I love frozen corn! It tastes 100% better than canned corn. Plus, if you grow corn in the summer, you can freeze it and enjoy it all year around. There are so many different soups and meals that use frozen corn. Learning how to freeze corn will save you time and money!
To freeze your corn, start by boiling it and then putting it in ice water just like you did with the beans. Then, set your cob in the middle of an angel food cake pan, slice off the kernels, and then break them up with your hands after. You could also use a corn stripper to make this process faster.
Once you have all your corn kernels you can freeze them in a freezer bag or Tupperware, or you can use the baking sheet method.
I also love being able to enjoy zucchini all year round. There is so much you can do with zucchini. And when you have it frozen, the possibilities are endless!
To freeze your zucchini, start by either slicing or grating it. Then, do as you did with the veggies above: boil it and then stick it in ice water. After that just put it in a vacuum-sealed bag or freezer bag with as much air as possible sucked out.
Best Containers for Freezing Food
As you’ve seen from this post, you don’t really need anything fancy to freeze your food in. In many cases, all you need is a freezer bag with a zip-top! A vacuum sealer makes things easier and saves space in the freezer, but it’s not necessary.
Other than that, you can also find some awesome reusable freezer containers on Amazon if you prefer to go that route. Using containers is great if you know how you want to portion out your frozen food.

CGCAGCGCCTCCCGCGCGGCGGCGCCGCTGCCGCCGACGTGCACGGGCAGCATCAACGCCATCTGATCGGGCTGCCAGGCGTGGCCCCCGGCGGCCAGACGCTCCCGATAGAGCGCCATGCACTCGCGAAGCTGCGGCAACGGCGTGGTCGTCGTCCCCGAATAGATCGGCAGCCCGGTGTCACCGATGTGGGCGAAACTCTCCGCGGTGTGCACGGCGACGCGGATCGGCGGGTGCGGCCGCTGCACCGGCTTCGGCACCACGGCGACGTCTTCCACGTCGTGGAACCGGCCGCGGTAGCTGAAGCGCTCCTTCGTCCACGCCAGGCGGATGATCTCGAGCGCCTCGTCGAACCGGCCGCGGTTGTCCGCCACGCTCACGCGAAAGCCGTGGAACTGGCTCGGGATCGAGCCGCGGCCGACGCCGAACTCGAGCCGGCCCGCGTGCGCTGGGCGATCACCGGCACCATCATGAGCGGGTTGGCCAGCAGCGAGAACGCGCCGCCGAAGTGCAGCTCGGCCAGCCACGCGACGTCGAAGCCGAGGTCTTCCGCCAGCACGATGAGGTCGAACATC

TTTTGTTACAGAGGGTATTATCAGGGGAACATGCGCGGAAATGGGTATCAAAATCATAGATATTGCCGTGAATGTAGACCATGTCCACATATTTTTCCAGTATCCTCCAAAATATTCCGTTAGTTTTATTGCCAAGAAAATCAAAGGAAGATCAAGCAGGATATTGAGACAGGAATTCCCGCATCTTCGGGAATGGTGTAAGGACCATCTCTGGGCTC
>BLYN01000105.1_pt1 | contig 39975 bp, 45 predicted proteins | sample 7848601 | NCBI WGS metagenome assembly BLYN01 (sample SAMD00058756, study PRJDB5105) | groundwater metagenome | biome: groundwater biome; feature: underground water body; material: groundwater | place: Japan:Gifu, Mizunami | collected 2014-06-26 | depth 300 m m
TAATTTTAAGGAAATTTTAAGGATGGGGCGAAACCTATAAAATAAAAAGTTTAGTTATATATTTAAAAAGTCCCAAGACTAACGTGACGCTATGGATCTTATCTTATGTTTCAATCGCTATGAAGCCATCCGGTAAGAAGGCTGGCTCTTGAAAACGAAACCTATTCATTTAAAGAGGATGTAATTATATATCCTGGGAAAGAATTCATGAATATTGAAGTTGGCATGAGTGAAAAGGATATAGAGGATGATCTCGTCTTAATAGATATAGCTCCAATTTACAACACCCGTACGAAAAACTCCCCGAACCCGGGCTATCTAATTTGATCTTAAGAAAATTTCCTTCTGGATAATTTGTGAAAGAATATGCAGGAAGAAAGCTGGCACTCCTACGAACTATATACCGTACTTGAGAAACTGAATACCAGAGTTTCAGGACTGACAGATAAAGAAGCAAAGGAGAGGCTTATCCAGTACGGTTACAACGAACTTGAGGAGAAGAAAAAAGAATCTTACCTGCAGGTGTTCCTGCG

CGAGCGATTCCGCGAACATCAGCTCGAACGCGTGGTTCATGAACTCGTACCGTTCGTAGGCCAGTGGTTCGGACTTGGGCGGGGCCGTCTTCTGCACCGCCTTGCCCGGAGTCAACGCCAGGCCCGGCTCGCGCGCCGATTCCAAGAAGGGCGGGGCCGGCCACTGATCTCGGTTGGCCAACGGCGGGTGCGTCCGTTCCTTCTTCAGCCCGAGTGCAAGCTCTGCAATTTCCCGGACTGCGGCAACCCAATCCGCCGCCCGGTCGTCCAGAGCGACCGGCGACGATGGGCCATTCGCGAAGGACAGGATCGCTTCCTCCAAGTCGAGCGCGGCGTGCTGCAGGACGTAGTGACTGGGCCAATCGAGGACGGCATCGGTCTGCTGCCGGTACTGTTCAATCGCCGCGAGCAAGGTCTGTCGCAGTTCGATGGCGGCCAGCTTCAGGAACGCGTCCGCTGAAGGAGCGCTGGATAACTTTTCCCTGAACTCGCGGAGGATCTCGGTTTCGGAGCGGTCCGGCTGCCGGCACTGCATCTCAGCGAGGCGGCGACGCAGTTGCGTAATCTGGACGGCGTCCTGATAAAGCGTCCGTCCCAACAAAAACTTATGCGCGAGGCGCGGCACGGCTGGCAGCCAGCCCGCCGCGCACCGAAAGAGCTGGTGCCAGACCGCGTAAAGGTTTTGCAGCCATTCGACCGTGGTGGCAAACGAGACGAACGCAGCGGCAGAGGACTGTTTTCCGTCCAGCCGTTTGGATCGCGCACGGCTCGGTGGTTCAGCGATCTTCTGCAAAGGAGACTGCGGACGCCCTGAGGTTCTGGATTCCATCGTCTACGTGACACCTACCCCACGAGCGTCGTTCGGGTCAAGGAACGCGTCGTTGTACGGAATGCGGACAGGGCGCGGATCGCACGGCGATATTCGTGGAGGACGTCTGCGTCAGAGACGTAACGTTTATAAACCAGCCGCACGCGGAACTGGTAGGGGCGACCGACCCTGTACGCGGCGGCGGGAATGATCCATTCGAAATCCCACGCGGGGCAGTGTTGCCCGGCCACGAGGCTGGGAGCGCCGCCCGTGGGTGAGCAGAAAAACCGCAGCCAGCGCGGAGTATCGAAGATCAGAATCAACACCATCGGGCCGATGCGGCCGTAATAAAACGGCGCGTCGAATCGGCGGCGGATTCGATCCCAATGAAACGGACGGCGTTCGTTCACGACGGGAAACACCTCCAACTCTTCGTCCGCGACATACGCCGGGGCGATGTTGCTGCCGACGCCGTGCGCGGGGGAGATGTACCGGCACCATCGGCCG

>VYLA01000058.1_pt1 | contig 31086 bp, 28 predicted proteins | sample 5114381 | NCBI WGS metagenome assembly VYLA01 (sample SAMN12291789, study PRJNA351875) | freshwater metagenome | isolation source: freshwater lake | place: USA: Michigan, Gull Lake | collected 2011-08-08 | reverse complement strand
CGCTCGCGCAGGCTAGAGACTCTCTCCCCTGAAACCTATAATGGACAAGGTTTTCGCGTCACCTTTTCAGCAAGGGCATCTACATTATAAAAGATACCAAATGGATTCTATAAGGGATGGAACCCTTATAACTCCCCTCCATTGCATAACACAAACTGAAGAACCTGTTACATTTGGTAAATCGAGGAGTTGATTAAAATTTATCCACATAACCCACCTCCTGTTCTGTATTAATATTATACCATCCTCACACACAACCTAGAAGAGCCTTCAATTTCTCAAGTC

Foods That Don’t Freeze Well
There are some foods that despite our best efforts just don’t freeze well. Some of these may be due to consistency after they’re thawed, or that the taste makes it not worth it! Here are some foods that you want to avoid freezing:
- Full vegetables: If blanched they can be frozen well, but the consistency is just hard to work with after they thaw
- Block cheese: shredded cheese can freeze well, but block cheese just isn’t the same after it’s been frozen
- Dressings and other condiments: they tend to separate when frozen, so it’s best to buy them when you need them instead of freezing for later.
- Fried foods: with the exception of foods that are meant for the frozen food aisle, fried foods become soggy when thawed.
If you want to create an amazing dinner with minimal effort, freezing food ahead of time can make meal prep a breeze! Here are a few tips on thawing food to make sure you get the best taste possible every single time!
Give Your Food Plenty of Time to Thaw In the Fridge
This is probably the hardest part for me when it comes to freezing and thawing foods. I don’t normally think about pulling it out until I need it most! But that is why I love my instant pot! I love being able to cook my frozen chicken in 45 minutes!
Most foods are going to need at least 24 hours or longer depending on the temperature of your fridge. Make sure to leave plenty of time to ensure it’s had time to thaw.
Think About the Type of Food
Some foods are better cooked from a frozen state while others should be thawed before use. The texture and taste can be greatly impacted by how long you let some food thaw. This is especially true for meats.
Try to Create Freezer Meals When You Can
This is a sure way to make sure that the ingredients you freeze come out great every single time! There are so many different meals that are good for freezing.
Right before you put the meal in the oven, freeze it and when you’re ready to cook it, take it out and put it in the oven. Check out this post with the 24 Best Freezer Meal Tips so that you can prepare your freezer meals right the first time!
Did You Find This Food Freezing Guide Helpful?
No matter what kind of food you are working with, I hope that this guide to freezing food has helped you learn to make the most out of the food you have!
Let us know if you have any other food freezing tips to share!